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Taco Bell CEO Brian Niccol Talks About Life Lessons

Since Jan. 1, Brian Niccol has been chief executive of Taco Bell Corp., the Irvine-based fast-food chain known for menu creations such as Doritos Locos Tacos and Crunchwrap Supremes. Since the first restaurant opened in 1962 in Downey, Taco Bell has expanded to about 6,000 locations and 180,000 employees nationwide.

First business: Niccol, 41, learned some of his earliest lessons while running a lawn-mowing business as a teenager with some friends. The group would get contracts to mow lawns that included residential yards and office park expanses. Early on, he learned that pricing varied by location, and to get a contract, marketing was a must. Niccol would take this idea with him to future jobs. “At the time you do it, you don’t realize how it’s influencing you going forward,” he said. “I think it carries on with you in the subconscious.”

Tech savvy: Technology changed rapidly in the early to mid-1990s while Niccol attended Ohio’s Miami University. During his freshman year, he used a Brother word processor. By his senior year, he had an email address and could make a website. The quickly evolving tools made an impression on him and eventually played a major role at each of his companies. “Technology, if it provides a service and can solve the stress points or anxiety points, people will adopt it in a big way,” Niccol said.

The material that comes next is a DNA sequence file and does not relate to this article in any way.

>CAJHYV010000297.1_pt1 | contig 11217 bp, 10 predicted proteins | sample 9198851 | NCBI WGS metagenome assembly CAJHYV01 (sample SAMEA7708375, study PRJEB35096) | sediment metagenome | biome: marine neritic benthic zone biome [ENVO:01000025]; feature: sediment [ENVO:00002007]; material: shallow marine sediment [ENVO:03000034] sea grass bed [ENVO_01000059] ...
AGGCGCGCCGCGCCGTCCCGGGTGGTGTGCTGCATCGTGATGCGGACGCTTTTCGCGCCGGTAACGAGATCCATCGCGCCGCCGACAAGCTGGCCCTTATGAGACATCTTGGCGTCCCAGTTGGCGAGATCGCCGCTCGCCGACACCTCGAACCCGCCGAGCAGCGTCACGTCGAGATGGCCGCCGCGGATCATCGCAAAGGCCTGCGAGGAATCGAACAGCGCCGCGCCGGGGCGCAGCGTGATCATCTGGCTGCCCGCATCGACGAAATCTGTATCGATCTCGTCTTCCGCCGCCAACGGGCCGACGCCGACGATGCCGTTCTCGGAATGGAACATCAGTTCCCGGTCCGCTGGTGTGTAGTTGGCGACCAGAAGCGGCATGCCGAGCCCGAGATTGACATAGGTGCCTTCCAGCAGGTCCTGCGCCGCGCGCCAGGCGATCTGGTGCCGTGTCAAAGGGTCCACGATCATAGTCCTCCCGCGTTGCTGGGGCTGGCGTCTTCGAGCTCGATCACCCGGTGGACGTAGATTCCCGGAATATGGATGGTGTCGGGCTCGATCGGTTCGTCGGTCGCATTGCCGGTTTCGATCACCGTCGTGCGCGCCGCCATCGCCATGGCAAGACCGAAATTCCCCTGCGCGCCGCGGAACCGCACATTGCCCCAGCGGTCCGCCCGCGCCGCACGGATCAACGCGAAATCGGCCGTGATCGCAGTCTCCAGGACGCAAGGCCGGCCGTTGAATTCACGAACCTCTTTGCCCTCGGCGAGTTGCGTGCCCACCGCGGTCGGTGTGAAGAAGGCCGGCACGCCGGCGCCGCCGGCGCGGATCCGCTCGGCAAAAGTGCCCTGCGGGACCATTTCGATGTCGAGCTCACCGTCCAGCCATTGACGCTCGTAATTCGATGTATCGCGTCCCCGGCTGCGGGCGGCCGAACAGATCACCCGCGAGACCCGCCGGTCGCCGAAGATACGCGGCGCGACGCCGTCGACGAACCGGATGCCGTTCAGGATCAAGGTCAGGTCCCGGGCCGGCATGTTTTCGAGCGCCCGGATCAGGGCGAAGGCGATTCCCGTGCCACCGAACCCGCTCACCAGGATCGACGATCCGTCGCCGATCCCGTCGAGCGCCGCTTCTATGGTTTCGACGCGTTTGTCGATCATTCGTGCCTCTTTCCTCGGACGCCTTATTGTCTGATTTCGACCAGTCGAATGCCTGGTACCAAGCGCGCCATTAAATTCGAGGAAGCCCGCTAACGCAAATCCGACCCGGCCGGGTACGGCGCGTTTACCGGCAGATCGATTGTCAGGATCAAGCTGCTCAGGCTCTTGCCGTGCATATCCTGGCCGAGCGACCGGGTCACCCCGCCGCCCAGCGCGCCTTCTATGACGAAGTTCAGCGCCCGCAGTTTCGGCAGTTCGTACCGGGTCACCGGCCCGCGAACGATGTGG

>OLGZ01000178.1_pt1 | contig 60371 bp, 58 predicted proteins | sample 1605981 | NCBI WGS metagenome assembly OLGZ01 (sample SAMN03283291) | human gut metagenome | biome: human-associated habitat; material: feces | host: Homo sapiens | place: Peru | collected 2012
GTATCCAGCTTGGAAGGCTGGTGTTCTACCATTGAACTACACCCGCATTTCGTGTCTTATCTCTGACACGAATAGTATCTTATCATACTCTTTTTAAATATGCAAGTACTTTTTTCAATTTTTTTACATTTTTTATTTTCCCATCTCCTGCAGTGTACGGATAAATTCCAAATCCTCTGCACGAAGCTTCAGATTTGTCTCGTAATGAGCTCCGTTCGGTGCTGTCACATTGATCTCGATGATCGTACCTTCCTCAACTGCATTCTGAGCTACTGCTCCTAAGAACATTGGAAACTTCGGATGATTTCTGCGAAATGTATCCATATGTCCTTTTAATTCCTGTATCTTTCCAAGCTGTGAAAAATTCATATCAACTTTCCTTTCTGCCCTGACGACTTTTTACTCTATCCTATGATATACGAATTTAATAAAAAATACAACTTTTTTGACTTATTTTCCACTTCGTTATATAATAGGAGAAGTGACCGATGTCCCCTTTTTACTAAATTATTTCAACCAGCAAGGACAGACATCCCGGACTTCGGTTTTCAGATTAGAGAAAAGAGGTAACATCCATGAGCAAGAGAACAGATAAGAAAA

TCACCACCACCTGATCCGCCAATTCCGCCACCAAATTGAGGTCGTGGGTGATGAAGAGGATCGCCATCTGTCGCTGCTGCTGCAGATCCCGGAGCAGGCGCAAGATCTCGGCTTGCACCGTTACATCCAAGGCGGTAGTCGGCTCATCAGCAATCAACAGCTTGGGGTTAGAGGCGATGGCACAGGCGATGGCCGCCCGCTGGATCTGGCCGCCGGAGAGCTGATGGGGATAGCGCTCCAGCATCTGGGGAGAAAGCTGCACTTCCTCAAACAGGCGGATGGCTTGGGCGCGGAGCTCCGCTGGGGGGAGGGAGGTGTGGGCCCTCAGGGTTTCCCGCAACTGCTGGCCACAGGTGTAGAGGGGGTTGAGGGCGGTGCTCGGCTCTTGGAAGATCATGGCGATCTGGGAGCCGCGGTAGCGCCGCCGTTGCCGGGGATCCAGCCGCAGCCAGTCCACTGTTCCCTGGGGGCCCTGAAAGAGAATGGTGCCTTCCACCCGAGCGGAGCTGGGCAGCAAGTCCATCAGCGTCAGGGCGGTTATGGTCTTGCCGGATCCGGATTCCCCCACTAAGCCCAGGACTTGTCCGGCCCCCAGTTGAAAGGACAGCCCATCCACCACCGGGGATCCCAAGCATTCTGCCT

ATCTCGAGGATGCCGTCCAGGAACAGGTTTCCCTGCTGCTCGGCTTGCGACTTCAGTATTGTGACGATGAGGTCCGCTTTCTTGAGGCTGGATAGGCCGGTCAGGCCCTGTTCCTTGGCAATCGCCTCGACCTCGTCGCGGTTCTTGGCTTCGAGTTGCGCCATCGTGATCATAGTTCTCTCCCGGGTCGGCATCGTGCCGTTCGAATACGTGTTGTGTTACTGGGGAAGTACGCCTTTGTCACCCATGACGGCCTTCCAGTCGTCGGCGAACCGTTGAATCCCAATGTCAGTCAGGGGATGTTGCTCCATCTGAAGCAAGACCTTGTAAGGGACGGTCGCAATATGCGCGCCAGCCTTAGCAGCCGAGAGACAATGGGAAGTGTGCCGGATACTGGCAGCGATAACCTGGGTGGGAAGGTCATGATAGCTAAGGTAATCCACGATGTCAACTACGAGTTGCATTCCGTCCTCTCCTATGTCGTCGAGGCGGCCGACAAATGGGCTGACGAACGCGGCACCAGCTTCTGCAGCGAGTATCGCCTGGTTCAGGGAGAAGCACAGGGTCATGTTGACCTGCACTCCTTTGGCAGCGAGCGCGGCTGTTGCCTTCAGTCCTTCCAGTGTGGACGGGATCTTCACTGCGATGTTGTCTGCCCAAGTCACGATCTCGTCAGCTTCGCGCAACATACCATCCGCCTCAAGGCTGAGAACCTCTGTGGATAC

Fresh take: After graduating from college in 1996 with an engineering degree, Niccol took a job at Procter & Gamble Co. to work in brand management. One of his more memorable projects was a Scope mouthwash campaign to send an animated kiss via email — something that had never been done. From that campaign, he said he learned the necessity of taking risks to keep brands young and relevant. “What I’ve always seen is the brands that have a youthful mindset, a youthful vigor, they have a great value proposition,” he said. While working at Procter & Gamble, Niccol earned an MBA from the University of Chicago.

The pizza business: In 2005, Niccol moved to Yum Brands, the parent company of Taco Bell, Pizza Hut and KFC. Two years later, he was named chief marketing officer of Pizza Hut and eventually rose to general manager for Pizza Hut USA. At the time, the company was mulling the idea of selling pizzas online, something done only by a company in New Zealand. Niccol thought online ordering had two big benefits — convenience and accuracy — and decided to try it out. “Today, all the big pizza companies are huge in the online space,” he said. “It just shows the power of technology.”

Read more: Los Angeles Times


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